The notes below will lead you through the format of the debate and provide some suggestions about what we are trying to achieve in each section and how to go about doing this. We are not trying to be prescriptive about chairing, but are instead suggesting what components, on the chairing front, make for the best debate. As we all know from experience, it is always best when individual personalities are able to shine through too! Remember that as a chair you should be firm, but friendly. You of course want to make people feel at ease but you shouldn’t forget that you are the ringmaster!
Introductions by the Chairperson minutes 0-5
- Introduce yourself.
- Introduce the judges by reading out the biographies provided. Sometimes you will find huge biographies for judges, so make sure you read the biographies BEFORE the debate and edit down if necessary.
- Introduce the students by reading out the biographies the schools should have handed you on arrival, starting with the team FOR the motion.
- Finally, remind the students to be bold in their approach to the debate – trying to bypass the difficult questions won’t wash with the judges! Wish everyone luck!
Students’ opening presentations minutes 5-20
- The debate should then begin! Remind the teams that they each have three minutes to make their opening speech, and that you will tap on the table after two and a half minutes to indicate they have 30 seconds left.
- You should invite the first student speaking FOR the motion (Team A) to begin, then the first student AGAINST (Team B) followed by the second student speaking FOR the motion (Team A) and finally the second student AGAINST (Team B).
Judges’ Questions minutes 20-35
This is a fifteen minute slot with 7.5 mins roughly for each side
- After the formal speeches have finished, you must collect questions from judges for the team speaking FOR the motion. Ask for questions from each judge directly and make a note of the question. WHERE POSSIBLE START WITH THE EXPERIENCED JUDGE ON THE PANEL. Make sure that all three questions are taken before asking the students to respond. It is imperative that all three judges ask a question. Once the students begin to respond try to facilitate a discussion between the judges and the students by encouraging the judges to jump in and push them on their responses.
- In general it is important that chairs are prepared to be assertive with the judges about being concise and straightforward in their questioning. If you do find that a judge is being particularly long-winded or going off topic, encourage them to phrase the question in a simpler way. The aim for this section of the debate is to strike an even balance between getting some strong responses from students and robust questioning from judges.
- The same process must then be repeated for the team speaking AGAINST the motion.
Audience Questions and team cross-examination minutes 35-50
- This section of the debate sees students, teachers and audience members contribute. In this part of the debate we are trying to encourage the atmosphere of a vibrant public meeting.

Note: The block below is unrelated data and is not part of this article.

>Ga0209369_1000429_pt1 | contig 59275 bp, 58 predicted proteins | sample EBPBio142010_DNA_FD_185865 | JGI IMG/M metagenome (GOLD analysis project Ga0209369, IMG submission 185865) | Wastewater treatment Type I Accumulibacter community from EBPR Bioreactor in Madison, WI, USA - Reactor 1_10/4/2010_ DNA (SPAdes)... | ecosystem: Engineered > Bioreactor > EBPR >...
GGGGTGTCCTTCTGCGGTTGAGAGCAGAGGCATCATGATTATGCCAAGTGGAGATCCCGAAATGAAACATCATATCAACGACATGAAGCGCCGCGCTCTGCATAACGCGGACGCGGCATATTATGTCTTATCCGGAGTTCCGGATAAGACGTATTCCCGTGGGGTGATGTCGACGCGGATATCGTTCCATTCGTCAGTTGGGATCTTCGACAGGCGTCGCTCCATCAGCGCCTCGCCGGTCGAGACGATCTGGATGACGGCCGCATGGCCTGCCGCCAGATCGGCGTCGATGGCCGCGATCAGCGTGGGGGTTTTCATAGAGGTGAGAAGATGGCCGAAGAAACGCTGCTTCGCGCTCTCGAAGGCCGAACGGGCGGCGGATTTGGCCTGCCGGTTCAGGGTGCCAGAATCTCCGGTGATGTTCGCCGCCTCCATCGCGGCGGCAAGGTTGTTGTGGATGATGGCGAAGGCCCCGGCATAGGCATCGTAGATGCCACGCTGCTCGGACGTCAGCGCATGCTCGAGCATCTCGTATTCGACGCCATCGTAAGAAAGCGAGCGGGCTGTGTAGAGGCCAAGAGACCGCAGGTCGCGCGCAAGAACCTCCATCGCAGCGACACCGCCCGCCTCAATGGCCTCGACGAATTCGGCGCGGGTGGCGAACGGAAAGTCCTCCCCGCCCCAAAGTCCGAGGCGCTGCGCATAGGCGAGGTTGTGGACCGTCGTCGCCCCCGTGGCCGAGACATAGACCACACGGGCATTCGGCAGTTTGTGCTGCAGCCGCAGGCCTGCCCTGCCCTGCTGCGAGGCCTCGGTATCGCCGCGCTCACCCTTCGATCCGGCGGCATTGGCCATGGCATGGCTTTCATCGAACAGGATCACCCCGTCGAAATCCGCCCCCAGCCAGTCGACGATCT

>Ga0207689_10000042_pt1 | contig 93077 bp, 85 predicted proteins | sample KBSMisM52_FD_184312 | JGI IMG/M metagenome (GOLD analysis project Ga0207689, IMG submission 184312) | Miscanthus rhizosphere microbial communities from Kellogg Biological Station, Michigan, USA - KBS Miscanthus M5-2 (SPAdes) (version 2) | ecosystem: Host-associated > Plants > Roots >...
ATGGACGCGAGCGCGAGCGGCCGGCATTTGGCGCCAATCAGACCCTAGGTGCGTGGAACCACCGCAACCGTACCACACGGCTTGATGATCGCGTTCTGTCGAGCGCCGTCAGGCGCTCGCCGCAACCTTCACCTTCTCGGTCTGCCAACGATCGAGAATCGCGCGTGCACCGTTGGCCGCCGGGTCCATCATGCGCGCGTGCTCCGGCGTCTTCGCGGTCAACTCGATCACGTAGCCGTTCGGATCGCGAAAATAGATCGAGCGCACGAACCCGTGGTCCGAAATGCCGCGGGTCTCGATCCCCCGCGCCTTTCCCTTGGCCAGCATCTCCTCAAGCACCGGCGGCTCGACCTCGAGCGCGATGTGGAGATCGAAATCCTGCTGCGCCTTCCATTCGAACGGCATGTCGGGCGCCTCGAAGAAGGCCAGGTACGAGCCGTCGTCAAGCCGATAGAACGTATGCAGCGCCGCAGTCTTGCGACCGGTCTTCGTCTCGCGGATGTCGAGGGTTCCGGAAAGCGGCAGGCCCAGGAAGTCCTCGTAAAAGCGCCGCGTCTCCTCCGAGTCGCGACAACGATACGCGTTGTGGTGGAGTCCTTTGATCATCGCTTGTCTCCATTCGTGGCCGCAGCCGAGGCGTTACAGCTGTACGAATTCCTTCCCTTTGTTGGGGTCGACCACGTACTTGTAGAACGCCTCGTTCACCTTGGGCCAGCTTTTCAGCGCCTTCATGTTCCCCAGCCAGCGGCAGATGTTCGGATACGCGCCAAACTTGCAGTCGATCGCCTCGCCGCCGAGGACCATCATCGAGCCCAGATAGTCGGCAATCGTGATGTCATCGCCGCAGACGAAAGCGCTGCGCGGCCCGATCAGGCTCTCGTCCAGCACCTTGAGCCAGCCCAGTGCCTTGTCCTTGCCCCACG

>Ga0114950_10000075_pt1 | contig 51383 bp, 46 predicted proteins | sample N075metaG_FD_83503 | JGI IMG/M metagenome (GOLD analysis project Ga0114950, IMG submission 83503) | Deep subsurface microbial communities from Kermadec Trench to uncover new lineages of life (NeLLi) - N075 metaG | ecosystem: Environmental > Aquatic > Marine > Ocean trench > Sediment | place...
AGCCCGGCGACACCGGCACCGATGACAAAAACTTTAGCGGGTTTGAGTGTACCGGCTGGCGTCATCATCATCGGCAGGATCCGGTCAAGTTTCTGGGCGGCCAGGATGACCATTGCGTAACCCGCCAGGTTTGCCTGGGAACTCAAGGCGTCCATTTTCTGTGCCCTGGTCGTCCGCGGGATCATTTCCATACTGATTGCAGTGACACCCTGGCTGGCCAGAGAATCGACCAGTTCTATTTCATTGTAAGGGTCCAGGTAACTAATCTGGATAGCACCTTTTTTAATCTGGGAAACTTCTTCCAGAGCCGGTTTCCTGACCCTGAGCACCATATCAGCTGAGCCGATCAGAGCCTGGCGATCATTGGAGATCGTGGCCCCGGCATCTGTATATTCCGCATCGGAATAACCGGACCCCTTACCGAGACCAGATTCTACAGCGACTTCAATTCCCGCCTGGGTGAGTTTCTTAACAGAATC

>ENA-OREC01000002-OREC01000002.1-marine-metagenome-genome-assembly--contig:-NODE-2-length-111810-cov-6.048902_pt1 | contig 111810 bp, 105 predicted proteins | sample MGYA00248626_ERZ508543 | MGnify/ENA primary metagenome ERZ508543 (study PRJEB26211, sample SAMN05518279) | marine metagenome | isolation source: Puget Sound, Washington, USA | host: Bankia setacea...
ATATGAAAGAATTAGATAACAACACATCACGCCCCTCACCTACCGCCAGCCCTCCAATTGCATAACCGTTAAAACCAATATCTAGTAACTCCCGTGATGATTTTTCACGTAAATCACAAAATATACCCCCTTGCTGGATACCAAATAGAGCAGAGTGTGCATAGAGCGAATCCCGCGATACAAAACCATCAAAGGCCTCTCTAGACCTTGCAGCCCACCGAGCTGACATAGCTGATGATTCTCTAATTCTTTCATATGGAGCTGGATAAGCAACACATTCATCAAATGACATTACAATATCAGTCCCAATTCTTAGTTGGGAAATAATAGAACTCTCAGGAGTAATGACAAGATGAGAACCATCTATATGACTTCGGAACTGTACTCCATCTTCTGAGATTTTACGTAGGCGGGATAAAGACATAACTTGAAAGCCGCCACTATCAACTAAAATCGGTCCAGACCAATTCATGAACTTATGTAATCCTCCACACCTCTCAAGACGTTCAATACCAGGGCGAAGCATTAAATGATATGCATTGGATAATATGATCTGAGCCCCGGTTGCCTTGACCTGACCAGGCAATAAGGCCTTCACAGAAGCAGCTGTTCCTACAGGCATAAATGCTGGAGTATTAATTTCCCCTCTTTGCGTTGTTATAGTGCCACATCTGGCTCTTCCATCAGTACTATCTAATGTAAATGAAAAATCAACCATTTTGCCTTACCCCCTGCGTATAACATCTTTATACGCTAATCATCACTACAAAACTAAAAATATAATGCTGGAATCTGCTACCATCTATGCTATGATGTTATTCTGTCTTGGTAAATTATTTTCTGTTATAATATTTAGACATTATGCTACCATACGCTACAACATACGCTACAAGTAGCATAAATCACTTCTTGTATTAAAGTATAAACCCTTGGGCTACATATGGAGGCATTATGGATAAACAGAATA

- As chair, you must take the lead in all of this by announcing that now is the time for the audience questions and that you will be going out to the floor and collecting 4-5 questions for the speakers, before returning to the students to respond. Make sure there is an even balance of questions for the two teams. It is always helpful to keep a note of the number of questions being asked of the teams; if there seem to be far more questions for one team, encourage the audience to ask questions or make points to the other side.
- Once these questions have been collected from the floor, move along the panel giving each student a chance to respond to the questions they would like to – DON’T LET THEM DO MINI SPEECHES, but do allow them to give a reasonable reply. Again, encourage students to be brave enough to answer the tough questions.
- This period of time can also be used by the two teams to directly challenge and rebut the other teams arguments, and replaces the old ‘Team Cross-Examination’ section, so encourage them to put each other under pressure.
- You should then go out for another round of questions (3-4 if possible). If there is time, get a quick response from the speakers and then move them on to summary speeches. If not, you will need to explain to the students that they will now have the hard task of summing up and addressing any questions in just one minute.
Final Remarks minutes 50-55
- You should again lead this part of the debate, and invite each speaker to make their points in the order in which they began – first speaker Team A, first speaker Team B, second speaker Team A, second speaker Team B.
- This finishes the formal speeches
Feedback and comments from the Judges minutes 55-65
- You must now get feedback from each of the judges for Team A. Again it is IMPORTANT that you get feedback from all three judges. This is not an opportunity for judges to tell everyone what they think about this particular issue, but rather the chance to offer an objective take on how students have handled the motion. Aim for 5 minutes feedback per team.
- Say a big THANK YOU for some excellent judging from the panel.
Audience vote and the Judges’ decision minutes 65-70
- Judges should then be asked to leave the room to decide who’s won.
- Once the judges are out of the room, the chair should hold a ‘just for fun’ audience vote.
- If the judges are taking a very long time to reach their decision and you are short on time, do find them and politely remind them that you need a decision.
- Once the judges return, you should invite one of them to explain how they made their decision, and ultimately who won the debate.